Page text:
The leader of the National Liberal Party, Prime Minister Ludovik Orban, said on Monday that coalition negotiations with the Social Democrats were out of the question, but he did not give a clear explanation of how his party hopes to achieve a new ruling majority in the 465-seat bicameral parliament.
“I want to be very clear, we will never negotiate with the PSD, we will not let the PSD harm Romania, ” Orban said.
During the previous leadership period, the Social Democrat-led government was severely criticised by the EU for interfering with the judiciary and the cascade of corruption scandals involving prominent members. However, in recent months, the government of national minorities has faced strong criticism for how it has managed to cope with the pandemic – which probably played a key role in the victory of the socialists.
Only two other parties crossed the 5% threshold to enter Parliament: a nationalist party that has close ties to the Orthodox Church, AUR (9%), and the party of the Hungarian minority, UDMR (6%).
The AUR, which is curious, turned out to be the most popular party abroad, having collected more than 25% of the diaspora’s votes and advocating the unification of Romania and Moldova.
The US is preparing to punish at least a dozen other Chinese officials for Hong Kong. Washington claims that Beijing is putting totalitarian pressure on the region – although officially Hong Kong is part of China.
The sanctions are expected to affect 14 people, Reuters reported.
The Chinese Foreign Ministry said on Monday that Beijing would take countermeasures, without elaborating.
Beijing also stated that it strongly opposes and condemns US interference in Chinese internal affairs and sanctions against Chinese personnel under the pretext of Hong Kong.
It is unlikely that the Biden administration will roll back sanctions that are politically popular in Washington.
The US has already imposed sanctions on officials in connection with Beijing’s so-called suppression of dissent in Hong Kong, including the Executive Director of Carrie Lam.
Against this background, American interference is also intensifying in other areas of interest in China – Taiwan in particular. The Taiwanese foreign minister has openly called for an alliance against China.
According to the Taiwanese Foreign Minister, the international community must join forces to fight China’s “expansionism” and prevent an “invasion” of Taiwan through intelligence sharing.
The pressure on the Taiwan issue is also confirmed by recent statements from the US: according to Advisor of Joe Biden, retired General Stanley McChrystal, the United States is running out of time to confront China’s military rise and prevent an attack on Taiwan.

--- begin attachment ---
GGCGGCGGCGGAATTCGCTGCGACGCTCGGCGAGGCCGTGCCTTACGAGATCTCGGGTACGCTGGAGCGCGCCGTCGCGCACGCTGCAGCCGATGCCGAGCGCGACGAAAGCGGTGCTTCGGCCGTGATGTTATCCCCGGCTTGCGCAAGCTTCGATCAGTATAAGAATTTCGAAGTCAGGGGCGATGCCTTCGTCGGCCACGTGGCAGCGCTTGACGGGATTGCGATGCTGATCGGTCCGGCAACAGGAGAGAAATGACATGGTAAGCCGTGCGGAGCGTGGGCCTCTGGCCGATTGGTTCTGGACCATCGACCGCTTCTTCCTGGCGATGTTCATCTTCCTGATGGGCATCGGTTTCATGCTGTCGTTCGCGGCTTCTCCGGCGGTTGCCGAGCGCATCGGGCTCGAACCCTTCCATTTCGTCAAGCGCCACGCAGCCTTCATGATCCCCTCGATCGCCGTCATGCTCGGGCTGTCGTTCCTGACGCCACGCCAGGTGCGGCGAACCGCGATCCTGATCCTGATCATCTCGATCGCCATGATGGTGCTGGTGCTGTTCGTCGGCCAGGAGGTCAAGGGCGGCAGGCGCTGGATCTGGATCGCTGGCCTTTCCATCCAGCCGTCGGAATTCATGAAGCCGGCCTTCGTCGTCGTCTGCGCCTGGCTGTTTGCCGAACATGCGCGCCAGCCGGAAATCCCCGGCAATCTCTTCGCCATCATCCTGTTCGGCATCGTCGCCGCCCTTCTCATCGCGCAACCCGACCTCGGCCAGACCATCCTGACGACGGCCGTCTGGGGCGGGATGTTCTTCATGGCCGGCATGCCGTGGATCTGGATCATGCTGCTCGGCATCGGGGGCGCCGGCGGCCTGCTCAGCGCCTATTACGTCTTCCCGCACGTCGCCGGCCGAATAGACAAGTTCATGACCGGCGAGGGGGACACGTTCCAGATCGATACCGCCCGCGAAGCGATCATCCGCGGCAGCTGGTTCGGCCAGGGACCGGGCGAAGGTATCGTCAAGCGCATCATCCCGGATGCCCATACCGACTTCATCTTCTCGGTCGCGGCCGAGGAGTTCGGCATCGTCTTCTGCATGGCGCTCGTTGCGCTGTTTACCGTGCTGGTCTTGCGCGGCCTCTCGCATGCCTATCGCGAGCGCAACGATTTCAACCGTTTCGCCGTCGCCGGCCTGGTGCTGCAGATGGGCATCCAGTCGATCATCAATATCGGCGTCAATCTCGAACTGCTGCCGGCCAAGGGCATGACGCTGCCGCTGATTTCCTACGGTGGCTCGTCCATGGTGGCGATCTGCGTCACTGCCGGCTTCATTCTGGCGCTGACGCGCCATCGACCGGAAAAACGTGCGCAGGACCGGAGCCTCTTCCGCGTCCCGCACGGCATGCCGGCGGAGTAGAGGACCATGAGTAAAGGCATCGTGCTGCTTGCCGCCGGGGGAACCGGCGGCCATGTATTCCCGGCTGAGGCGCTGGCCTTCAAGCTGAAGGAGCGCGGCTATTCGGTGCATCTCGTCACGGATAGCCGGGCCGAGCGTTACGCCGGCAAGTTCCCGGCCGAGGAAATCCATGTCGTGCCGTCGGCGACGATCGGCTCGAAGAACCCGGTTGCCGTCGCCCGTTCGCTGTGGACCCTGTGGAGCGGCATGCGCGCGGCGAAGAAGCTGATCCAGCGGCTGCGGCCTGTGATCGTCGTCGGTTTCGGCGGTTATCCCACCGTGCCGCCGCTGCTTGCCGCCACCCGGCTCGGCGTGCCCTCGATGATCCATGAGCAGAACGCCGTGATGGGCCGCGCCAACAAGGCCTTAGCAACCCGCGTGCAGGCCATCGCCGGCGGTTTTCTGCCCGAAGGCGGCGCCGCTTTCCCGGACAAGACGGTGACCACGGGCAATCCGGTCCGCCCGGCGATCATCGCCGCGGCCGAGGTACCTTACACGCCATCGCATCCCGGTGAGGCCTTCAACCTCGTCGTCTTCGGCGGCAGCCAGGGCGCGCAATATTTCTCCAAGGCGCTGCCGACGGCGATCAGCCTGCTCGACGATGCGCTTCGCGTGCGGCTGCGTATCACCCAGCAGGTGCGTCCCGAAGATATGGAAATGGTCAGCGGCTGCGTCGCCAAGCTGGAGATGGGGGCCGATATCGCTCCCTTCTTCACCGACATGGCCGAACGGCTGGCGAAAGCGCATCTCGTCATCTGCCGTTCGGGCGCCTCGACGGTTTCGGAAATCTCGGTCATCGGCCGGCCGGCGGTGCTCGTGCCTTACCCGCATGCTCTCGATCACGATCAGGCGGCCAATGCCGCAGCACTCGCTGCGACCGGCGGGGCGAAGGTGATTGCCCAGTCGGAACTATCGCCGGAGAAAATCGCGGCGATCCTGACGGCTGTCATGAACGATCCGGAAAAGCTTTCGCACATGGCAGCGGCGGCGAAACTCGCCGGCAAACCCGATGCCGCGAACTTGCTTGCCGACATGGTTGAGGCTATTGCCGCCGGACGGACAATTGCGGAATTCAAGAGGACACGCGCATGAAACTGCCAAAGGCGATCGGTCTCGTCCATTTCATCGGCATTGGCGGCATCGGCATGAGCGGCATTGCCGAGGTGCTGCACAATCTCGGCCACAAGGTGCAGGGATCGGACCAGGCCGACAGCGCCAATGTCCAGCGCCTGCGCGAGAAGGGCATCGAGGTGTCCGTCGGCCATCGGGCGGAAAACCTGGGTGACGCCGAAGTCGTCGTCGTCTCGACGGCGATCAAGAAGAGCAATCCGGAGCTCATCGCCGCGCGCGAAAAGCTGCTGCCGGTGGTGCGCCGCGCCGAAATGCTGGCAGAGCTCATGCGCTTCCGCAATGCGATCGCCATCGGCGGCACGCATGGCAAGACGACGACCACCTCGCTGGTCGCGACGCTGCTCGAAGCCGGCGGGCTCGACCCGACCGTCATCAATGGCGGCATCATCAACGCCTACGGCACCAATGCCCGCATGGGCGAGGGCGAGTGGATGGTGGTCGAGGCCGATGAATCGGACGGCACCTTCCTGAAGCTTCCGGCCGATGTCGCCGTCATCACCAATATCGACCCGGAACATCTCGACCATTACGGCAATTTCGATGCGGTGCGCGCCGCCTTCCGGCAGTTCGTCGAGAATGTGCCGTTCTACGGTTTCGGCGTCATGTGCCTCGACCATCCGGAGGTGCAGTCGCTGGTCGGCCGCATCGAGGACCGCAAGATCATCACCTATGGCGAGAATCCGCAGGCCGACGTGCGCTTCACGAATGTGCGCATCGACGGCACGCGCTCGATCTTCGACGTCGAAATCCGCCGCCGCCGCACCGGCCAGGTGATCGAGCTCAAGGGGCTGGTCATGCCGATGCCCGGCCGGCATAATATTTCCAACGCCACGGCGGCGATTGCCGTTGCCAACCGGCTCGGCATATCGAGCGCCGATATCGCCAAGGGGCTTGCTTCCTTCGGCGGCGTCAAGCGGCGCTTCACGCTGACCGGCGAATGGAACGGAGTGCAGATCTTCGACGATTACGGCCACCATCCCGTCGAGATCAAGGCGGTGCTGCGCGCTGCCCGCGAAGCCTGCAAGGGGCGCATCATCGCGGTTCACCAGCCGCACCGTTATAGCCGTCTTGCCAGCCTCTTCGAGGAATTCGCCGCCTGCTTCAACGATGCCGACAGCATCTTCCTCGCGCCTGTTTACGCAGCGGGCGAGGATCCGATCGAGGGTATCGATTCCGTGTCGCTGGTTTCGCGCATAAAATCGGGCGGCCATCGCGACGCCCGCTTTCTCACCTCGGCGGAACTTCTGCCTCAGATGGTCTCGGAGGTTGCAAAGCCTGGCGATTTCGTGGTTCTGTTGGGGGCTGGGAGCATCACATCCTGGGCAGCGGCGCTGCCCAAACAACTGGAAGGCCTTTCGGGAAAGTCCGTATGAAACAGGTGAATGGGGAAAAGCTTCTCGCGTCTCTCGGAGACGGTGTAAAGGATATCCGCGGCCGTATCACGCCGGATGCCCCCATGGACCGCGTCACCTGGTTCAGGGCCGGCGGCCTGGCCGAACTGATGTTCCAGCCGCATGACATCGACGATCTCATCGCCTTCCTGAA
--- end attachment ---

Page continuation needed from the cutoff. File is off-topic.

In an interview with Axios, the former commander of US and NATO forces in Afghanistan warned of China’s growing military potential. According to him, China has strengthened faster than expected and Biden should not be complacent about this threat.
“My concern would be, we wake up one morning and China has just done a fait accompli. They have just showered Taiwan with rockets,” he told Axios.
He warned that the time had come for a reply from Washington.
Thus, the US under Biden hinted that it would pursue a tough policy against China under the guise of “human rights” rhetoric. The same is true regarding the discourse around the country’s minority Uyghur population.
China launches digital yuan transfers
Meanwhile, despite all of this pressure, China continues to develop rapidly in terms of technology: China is introducing the digital yuan, which will broaden the use of the new currency beyond physical shops.
Huawei Technologies has released phones that support the special function of transferring funds from phone to phone. The electronic wallet application can freely convert cash into digital yuan. The E-wallet can be used at local supermarkets and some online shops, as well as used to pay bills for smartphone services.
Central Bank digital currencies are different from cryptocurrencies such as Bitcoin or even Libra, a digital coin supported by Facebook, because they are controlled and issued by the central bank.
China is thus developing its own digital economy so that it can become less dependent on international payment systems in the event of sanctions.